A baby bird has to be fed every half hour for 16 hours a day. To feed baby rabbits, which are about the size of two fingers, feeding tubes must be inserted into their stomachs, which can be a delicate and difficult experience.
These are some of the challenges faced by volunteers at Operation WildLife, a nonprofit wildlife rehabilitation center in Linwood, just east of Lawrence. Taking care of many new baby animals takes a lot of effort — and it’s expensive.
OWL’s total annual food budget is about $60,000, money that goes for everything from formula for baby animals to frozen dead mice, rats and fish for adult animals such as falcons and owls.
With a recent influx of baby raccoons, opossums, squirrels, cottontails, foxes and birds, Operation WildLife is preparing for an upcoming fundraiser, which will contribute to saving many new lives. Donations enable the 30-year-old organization to feed and care for about 200 wild animals.
“These animals are not cheap to feed, for instance, a baby raccoon — just for formula, not for mice, rats, minnows, or anything else — it costs us $300 per raccoon,” said Diane Johnson, the executive director at OWL. “I have 16 baby raccoons here right now.”
Johnson said she hoped to raise a couple thousand dollars at a May 10 concert starring ’70s and ’80s rock legends Styx, Ted Nugent and REO Speedwagon at the Starlight Theatre in Kansas City, Mo. The organization will be selling raffle tickets for a guitar autographed by the rock stars themselves.
Raffle tickets for the guitar can be purchased from OWL near the entrance, and 25 percent of the proceeds will go to OWL; the remaining 75 percent will benefit victims of the Boston Marathon tragedy. Donations can also be made by credit card at owl-online.org or by mailing a check to the rehabilitation center at 23375 Guthrie Road, Linwood, KS 66052.
“The main reason is to feed the animals,” Johnson said. “Statistically, this is our really busy time of the year. We take in between 20 and 50 new animals a day. Baby season runs through April to October.”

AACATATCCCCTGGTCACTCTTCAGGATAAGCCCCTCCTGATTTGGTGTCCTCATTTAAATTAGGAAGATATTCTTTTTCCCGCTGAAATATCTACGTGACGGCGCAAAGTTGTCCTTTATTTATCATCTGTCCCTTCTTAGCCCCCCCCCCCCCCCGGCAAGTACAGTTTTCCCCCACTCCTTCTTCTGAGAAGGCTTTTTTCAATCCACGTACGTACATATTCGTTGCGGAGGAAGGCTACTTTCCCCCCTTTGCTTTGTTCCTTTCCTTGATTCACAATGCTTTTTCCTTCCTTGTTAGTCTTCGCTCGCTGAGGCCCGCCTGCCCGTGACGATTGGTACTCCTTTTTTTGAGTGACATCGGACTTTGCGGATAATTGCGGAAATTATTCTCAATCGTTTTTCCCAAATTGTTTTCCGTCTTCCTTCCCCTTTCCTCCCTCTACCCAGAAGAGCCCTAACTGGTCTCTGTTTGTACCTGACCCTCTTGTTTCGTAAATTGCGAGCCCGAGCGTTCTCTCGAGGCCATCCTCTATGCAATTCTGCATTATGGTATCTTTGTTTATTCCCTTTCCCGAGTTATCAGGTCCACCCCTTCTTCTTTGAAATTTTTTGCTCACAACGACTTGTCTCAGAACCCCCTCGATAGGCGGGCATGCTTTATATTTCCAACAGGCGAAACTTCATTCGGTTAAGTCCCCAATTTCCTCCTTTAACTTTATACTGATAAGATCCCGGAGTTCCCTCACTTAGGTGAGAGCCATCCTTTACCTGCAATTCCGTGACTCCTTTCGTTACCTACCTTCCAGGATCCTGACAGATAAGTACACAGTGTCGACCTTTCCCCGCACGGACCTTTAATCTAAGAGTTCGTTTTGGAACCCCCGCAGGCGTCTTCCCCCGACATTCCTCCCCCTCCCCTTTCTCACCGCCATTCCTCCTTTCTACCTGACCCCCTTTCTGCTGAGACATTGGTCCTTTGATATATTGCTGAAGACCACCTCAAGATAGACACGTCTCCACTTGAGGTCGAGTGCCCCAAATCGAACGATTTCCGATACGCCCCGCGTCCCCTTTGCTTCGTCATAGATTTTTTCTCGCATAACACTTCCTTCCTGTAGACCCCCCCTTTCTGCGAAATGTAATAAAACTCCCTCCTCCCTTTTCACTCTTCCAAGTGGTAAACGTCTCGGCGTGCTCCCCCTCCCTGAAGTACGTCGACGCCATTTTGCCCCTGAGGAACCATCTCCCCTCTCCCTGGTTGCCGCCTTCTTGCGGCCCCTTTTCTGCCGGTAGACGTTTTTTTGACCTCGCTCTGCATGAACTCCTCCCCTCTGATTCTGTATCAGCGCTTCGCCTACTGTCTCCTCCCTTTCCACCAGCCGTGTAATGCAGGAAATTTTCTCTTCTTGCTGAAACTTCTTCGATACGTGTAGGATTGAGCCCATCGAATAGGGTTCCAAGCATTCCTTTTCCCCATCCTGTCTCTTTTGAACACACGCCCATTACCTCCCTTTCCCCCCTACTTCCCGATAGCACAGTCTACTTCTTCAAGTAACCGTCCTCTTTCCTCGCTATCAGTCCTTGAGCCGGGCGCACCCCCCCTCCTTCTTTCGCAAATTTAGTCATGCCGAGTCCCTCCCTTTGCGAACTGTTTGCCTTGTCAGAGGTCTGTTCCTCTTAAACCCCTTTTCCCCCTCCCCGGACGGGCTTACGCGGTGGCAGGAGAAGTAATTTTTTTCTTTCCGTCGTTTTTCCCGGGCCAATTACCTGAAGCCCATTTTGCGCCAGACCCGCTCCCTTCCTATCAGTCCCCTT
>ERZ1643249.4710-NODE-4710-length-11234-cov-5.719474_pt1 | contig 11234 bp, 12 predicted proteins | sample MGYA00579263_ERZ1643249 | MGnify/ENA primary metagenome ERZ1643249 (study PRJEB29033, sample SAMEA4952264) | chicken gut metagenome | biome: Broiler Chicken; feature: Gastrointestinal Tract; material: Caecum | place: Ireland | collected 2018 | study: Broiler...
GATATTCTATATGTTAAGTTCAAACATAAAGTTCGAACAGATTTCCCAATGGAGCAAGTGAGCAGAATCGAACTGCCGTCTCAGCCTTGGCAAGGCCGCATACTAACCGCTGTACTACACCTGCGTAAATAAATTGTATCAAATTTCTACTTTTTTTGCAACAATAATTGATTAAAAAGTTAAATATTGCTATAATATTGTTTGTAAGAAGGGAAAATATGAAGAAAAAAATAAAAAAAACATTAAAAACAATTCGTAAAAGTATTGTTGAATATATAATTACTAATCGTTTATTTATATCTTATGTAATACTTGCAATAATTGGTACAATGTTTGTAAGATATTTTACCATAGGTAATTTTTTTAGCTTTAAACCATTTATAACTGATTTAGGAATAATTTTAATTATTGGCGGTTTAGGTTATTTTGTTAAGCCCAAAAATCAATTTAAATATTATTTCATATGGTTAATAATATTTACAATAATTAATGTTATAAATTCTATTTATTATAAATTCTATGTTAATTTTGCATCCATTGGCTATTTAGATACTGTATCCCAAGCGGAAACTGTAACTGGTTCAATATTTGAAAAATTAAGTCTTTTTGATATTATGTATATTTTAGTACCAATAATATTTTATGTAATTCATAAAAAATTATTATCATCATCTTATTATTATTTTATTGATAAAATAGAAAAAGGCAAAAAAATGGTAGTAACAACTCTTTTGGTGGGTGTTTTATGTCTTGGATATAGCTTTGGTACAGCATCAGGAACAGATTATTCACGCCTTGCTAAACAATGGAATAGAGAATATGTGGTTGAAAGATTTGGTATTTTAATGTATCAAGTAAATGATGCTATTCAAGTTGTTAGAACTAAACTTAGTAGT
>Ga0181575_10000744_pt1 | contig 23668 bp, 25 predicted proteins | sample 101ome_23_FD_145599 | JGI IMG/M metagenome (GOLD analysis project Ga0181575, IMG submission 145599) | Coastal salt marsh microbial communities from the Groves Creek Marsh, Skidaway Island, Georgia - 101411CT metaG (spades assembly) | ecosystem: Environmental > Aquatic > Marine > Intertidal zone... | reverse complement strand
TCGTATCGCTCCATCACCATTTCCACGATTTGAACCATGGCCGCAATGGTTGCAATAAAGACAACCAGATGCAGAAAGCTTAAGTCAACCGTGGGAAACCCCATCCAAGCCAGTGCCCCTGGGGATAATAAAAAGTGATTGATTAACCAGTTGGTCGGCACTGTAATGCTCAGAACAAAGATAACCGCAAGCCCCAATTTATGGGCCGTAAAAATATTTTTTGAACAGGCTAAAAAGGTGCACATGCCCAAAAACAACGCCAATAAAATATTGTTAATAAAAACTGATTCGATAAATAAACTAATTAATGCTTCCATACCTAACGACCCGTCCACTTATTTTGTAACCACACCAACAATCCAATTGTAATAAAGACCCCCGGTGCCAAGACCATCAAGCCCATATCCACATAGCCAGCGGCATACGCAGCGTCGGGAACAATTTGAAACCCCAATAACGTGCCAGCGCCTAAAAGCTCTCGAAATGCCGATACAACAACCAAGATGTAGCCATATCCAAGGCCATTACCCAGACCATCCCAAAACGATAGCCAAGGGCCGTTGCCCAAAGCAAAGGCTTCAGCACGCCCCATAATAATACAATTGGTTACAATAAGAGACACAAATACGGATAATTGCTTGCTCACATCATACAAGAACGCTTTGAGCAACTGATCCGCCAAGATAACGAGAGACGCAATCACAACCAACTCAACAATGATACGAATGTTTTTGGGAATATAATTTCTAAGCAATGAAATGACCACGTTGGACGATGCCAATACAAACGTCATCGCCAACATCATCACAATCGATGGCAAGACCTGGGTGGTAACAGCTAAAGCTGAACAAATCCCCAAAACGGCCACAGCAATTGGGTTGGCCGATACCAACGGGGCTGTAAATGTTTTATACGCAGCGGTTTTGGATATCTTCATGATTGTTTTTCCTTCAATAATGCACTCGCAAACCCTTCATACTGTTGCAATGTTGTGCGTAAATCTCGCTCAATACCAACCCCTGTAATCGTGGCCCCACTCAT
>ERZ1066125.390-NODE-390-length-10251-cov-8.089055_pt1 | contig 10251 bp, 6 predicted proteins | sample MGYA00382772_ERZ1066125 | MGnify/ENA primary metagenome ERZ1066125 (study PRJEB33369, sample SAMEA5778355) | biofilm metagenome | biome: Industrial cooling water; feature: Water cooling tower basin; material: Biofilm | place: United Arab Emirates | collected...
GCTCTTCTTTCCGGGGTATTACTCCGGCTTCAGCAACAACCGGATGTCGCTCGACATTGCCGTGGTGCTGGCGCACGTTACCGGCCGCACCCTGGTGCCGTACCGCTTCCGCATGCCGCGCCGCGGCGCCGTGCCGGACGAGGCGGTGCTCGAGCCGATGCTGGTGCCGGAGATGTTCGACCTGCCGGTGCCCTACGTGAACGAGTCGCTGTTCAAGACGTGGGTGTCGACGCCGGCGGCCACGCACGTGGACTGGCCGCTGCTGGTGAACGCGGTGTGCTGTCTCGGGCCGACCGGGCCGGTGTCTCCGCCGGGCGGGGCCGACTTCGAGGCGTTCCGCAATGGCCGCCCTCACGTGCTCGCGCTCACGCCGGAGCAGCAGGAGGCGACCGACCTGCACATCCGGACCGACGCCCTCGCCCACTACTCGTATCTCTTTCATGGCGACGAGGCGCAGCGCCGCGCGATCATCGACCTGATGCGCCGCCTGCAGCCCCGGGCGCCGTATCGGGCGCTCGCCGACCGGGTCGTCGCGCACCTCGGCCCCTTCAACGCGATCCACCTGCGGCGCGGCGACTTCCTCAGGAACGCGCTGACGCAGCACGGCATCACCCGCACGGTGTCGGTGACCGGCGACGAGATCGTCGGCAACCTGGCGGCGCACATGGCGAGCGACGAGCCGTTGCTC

The baby animals eat constantly throughout the day, and the costs add up.
Laura Florick, one of the 100 volunteers at OWL, said feeding the baby rabbits is a challenging experience because if the tube isn’t inserted right into the stomach, the animal could be harmed.
“It’s kind of intimidating simply because they are wild, and they don’t realize that you’re trying to help them at the beginning, so they try and get at you,” Florick said. She has many scratches and scabs on her arms as proof.
One of the most frightening animals she has dealt with was a Great Blue Heron, “It’s huge; it’s enormous,” she said. “The scary thing about those is that they can kill you if they get the chance. If you don’t have a good grip on them, because they are so large, they can stab you.”
Along with caring for wild baby animals, OWL attempts to rehabilitate or take care of adult animals that have been injured. Some of the animals that cannot be released back into the wild are used for public education. Noah, an Eastern Box Turtle, is one of the educational animals. He was given his name because the child who found him said he had “Noah” eyes.
“I’m not a religious person, but I am a spiritual one,” Johnson said. “I believe we are the caretakers, and 99 percent of these animals are injured by man or manmade items. This is my way of giving back, and I’m good at it.”